AAE 51900: Hypersonic Aerothermodynamics
Introduction to the aerodynamics of satellites and planetary reentry. Continuum hypersonic flow. Inviscid and viscous effects, boundary layers, and heat transfer. Shock and boundary-layer interactions. Introduction to equilibrium flow of high-temperature reacting gases. Nonequilibrium effects. Kinetic theory and rarefied flows. Direct Simulation Monte Carlo techniques.
Format: 3 hrs lecture per week
Credit hours: 3
Status: Elective, Aerodynamics, Astronautics
Pre-requisite: AAE 334 or equivalent, and MA 303 or MA 304
Staff: Professor Schneider
Text: Hypersonic and High-Temperature Gas Dynamics, John D. Anderson, Jr., AIAA Publications, Reston, Virginia, 2000, ISBN 1-56347-459-X.
Assessment Method: Two Midterm Exams, 20% each, Homework 30%, Computer Project 30%. Grading Policy is an instructor option and may vary.
Course Goal & Objectives:
Introduce the specialized phenomena encountered in hypersonic flows. Introduce some classical and modern analysis methods, along with standard results from theory, computation, and experiment. Solve selected problems in some depth. Prepare the student to identify key hypersonic issues and candidate analysis methods. Prepare the student to carry out more detailed studies in the future as needed.
Objectives include developing abilities to:
Identify the critical physical phenomena in hypersonic and planetary-reentry flows
Calculate pressure distributions for simple shapes using shock-expansion and newtonian theories. Calculate forces and moments for these shapes
Understand the phenomena of hypersonic viscous flow, and the methods available for analysis. Select and use simple computer codes for approximate analysis
Appreciate the critical effect of chemistry in hypervelocity flows. Understand the basic physical phenomena
Understand some of the basic phenomena in rarefied flows.
Search the literature for hypersonic flows. Be able to carry out more detailed studies as needed.
1. Vector calculus and differential equations through PDEs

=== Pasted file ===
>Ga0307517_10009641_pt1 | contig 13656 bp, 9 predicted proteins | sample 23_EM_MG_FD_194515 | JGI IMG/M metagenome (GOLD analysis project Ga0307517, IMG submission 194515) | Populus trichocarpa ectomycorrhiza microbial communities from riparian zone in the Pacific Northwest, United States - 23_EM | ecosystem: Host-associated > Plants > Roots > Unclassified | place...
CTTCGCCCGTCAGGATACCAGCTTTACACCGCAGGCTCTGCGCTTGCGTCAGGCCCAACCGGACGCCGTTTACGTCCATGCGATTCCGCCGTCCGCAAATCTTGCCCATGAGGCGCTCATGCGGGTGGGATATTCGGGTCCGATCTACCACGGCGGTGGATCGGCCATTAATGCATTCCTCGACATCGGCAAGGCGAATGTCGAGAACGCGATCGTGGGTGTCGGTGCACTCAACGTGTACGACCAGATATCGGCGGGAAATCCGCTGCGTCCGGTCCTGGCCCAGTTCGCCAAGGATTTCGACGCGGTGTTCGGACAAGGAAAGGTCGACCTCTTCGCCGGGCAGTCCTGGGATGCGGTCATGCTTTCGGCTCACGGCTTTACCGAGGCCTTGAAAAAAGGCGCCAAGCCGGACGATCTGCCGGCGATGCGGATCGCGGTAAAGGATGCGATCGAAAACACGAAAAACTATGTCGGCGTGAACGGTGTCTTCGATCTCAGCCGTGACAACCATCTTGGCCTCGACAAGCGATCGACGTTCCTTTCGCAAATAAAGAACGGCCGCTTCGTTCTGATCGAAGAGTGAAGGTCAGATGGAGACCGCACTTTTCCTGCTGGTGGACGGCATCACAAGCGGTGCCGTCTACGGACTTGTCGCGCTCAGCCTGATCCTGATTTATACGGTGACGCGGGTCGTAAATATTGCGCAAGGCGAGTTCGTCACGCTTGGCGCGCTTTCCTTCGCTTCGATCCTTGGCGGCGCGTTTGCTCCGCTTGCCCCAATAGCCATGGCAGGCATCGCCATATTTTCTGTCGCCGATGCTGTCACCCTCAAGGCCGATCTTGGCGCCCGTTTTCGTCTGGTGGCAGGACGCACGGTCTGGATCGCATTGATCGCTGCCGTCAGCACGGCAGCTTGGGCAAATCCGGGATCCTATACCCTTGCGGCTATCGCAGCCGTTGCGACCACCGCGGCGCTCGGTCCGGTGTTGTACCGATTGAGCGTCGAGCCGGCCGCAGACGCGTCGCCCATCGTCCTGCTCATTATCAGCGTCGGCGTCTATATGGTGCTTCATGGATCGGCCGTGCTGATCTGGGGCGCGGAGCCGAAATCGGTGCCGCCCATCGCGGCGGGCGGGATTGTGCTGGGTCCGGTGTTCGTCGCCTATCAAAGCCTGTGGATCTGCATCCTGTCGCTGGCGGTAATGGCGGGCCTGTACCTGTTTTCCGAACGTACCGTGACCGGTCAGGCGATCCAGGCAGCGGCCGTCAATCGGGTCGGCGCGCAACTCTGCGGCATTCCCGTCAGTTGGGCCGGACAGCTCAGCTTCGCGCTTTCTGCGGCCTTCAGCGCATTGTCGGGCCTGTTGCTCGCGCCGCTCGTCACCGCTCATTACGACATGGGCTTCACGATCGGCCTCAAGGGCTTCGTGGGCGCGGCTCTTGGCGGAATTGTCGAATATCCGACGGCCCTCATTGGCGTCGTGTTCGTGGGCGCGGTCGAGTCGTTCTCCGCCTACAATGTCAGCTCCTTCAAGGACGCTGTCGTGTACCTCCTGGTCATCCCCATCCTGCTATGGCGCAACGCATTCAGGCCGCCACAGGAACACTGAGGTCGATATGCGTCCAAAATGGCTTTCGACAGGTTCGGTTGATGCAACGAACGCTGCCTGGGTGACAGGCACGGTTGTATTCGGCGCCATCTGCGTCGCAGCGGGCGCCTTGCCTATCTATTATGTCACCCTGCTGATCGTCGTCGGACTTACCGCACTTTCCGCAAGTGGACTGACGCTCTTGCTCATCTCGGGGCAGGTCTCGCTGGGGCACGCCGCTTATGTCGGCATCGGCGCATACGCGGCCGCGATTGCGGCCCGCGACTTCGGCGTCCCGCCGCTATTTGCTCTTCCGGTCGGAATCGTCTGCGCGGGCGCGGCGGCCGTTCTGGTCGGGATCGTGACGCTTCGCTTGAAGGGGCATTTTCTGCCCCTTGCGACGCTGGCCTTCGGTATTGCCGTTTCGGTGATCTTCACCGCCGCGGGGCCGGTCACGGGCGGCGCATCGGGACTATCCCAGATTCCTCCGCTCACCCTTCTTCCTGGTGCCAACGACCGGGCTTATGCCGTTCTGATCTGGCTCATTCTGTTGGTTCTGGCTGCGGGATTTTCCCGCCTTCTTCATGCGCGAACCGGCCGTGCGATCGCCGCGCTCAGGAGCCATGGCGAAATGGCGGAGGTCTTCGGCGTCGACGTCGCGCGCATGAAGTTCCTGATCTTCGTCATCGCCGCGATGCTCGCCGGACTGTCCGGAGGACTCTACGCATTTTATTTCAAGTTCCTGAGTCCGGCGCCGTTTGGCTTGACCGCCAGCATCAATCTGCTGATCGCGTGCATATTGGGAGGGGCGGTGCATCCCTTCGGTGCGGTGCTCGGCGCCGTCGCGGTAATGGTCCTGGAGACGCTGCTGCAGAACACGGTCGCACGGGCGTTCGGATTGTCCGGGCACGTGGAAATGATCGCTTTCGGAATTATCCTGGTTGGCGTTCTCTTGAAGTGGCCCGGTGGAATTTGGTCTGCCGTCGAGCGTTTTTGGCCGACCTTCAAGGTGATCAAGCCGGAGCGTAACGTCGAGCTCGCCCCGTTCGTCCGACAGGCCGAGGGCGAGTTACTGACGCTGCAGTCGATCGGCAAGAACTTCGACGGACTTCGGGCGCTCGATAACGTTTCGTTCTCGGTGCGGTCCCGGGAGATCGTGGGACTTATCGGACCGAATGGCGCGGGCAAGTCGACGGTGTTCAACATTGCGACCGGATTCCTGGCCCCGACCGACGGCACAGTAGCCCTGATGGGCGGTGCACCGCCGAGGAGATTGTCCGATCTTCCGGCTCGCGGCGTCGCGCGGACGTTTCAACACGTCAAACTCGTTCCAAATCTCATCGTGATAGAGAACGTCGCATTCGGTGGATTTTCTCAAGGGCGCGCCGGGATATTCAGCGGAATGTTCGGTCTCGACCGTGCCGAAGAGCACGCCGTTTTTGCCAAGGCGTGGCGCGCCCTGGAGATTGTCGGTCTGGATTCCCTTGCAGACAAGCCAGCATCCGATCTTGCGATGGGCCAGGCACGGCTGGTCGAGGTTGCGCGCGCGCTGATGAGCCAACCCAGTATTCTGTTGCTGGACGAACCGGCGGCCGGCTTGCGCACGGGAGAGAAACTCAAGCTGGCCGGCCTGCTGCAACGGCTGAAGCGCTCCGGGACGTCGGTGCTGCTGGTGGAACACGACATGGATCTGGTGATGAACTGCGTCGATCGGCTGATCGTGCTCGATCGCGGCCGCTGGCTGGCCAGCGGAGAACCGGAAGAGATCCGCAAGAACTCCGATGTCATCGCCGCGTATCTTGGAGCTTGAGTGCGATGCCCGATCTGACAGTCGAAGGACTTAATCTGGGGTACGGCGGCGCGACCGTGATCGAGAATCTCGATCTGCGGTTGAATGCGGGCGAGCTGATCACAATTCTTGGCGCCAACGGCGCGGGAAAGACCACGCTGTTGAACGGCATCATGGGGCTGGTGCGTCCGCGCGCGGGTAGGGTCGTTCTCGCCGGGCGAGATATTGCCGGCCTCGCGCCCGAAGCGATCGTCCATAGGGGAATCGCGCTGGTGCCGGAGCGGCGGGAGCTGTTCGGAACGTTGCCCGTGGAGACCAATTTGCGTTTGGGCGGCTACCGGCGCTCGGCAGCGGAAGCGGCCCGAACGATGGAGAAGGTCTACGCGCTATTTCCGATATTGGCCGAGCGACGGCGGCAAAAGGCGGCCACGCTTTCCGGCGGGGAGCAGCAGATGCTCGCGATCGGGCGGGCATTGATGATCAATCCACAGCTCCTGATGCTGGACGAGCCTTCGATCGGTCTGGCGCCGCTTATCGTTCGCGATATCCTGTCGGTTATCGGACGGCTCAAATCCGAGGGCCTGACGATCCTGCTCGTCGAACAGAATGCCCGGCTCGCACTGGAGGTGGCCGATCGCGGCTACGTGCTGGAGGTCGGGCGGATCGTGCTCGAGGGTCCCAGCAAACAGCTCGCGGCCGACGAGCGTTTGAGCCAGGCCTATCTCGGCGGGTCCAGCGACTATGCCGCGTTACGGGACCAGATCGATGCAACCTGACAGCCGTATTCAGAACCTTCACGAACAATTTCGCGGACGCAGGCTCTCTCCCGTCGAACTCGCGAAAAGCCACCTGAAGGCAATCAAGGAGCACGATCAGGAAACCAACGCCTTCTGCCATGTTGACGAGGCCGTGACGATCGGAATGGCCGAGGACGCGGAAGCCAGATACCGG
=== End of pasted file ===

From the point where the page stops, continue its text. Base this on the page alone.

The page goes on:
3. Introductory Fluid Mechanics
4. Inviscid compressible flow.
5. Ability to write a computer program. Experience with FORTRAN desirable.
1. Introduction: Hypersonic flow phenomena. Characteristics of planetary atmospheres. Anderson Chap. 1, Bertin Chap. 1, papers. (4 classes)
2. Inviscid Hypersonic Flow: Hypersonic shock approximations. Local surface inclination methods. Other approximate methods. Survey of exact methods. Anderson Chap. 2-5. (10 classes)
3. Viscous Hypersonic Flow: Self-similar boundary layer theory. Heat transfer. Shock and boundary-layer interactions. Survey of approximate and exact methods. Anderson Chap. 6-8, Bertin Chap. 7, 9, and 10. (16 classes)
4. Introduction to Physical Chemistry of Gases: Thermodynamics of reacting gases. Statistical mechanics and kinetic theory. Anderson Chap. 9-12, Vincenti and Kruger Chap. 1-5 + 9, Bird Chap. 1-6. Here, we will cover only material essential to an understanding of rarefied flows. The chemistry of reacting gases is covered in some depth in AAE439 and AAE539, and in ME501. Time constraints will allow us to provide only a very brief overview. (3 classes)
5. High-Enthalpy Gasdynamics: Hypersonic flows with chemical reaction effects. Equilibrium flow. Stagnation point heating. Anderson Chap. 13-18, Bertin (various sections), Vincenti and Kruger Chap. 6-8 and 10-12. This is a large and complex topic. Here, only equilibrium flow will be covered in any depth. The thermodynamics of equilibrium air will be presented without derivation and used to solve stagnation point flow. (9 classes)
6. Rarefied Gasdynamics: Collisionless flows. The newtonian free-molecular approximation. Direct Simulation Monte Carlo techniques. Application to high-altitude aerodynamics and the gasdynamics of satellite thrusters. Bird Chap. 7-16. (2 classes)
Emphasis will vary.
Relation to Program Objectives:
This is a senior/graduate level elective in aerodynamics and astronautics. All course objectives contribute to the program objective of providing technical competence in aerodynamics/propulsion (1). The ability to formulate and solve engineering problems (2a) is emphasized in the homework assignments and the projects. The ability to communicate effectively in writing (2c) is covered in the projects and homeworks (which take the form of informal reports). The final project is orally presented to the class (2c). Professional conduct (2d), life-long learning (3) and society impact (4) are discussed by the instructor through anecdotal stories throughout the course. An attitude of life-long learning is explicitly encouraged by the open-ended assignments, which leave much to be explored in the future.
Prepared by: Steven Schneider
Date: February 3, 2010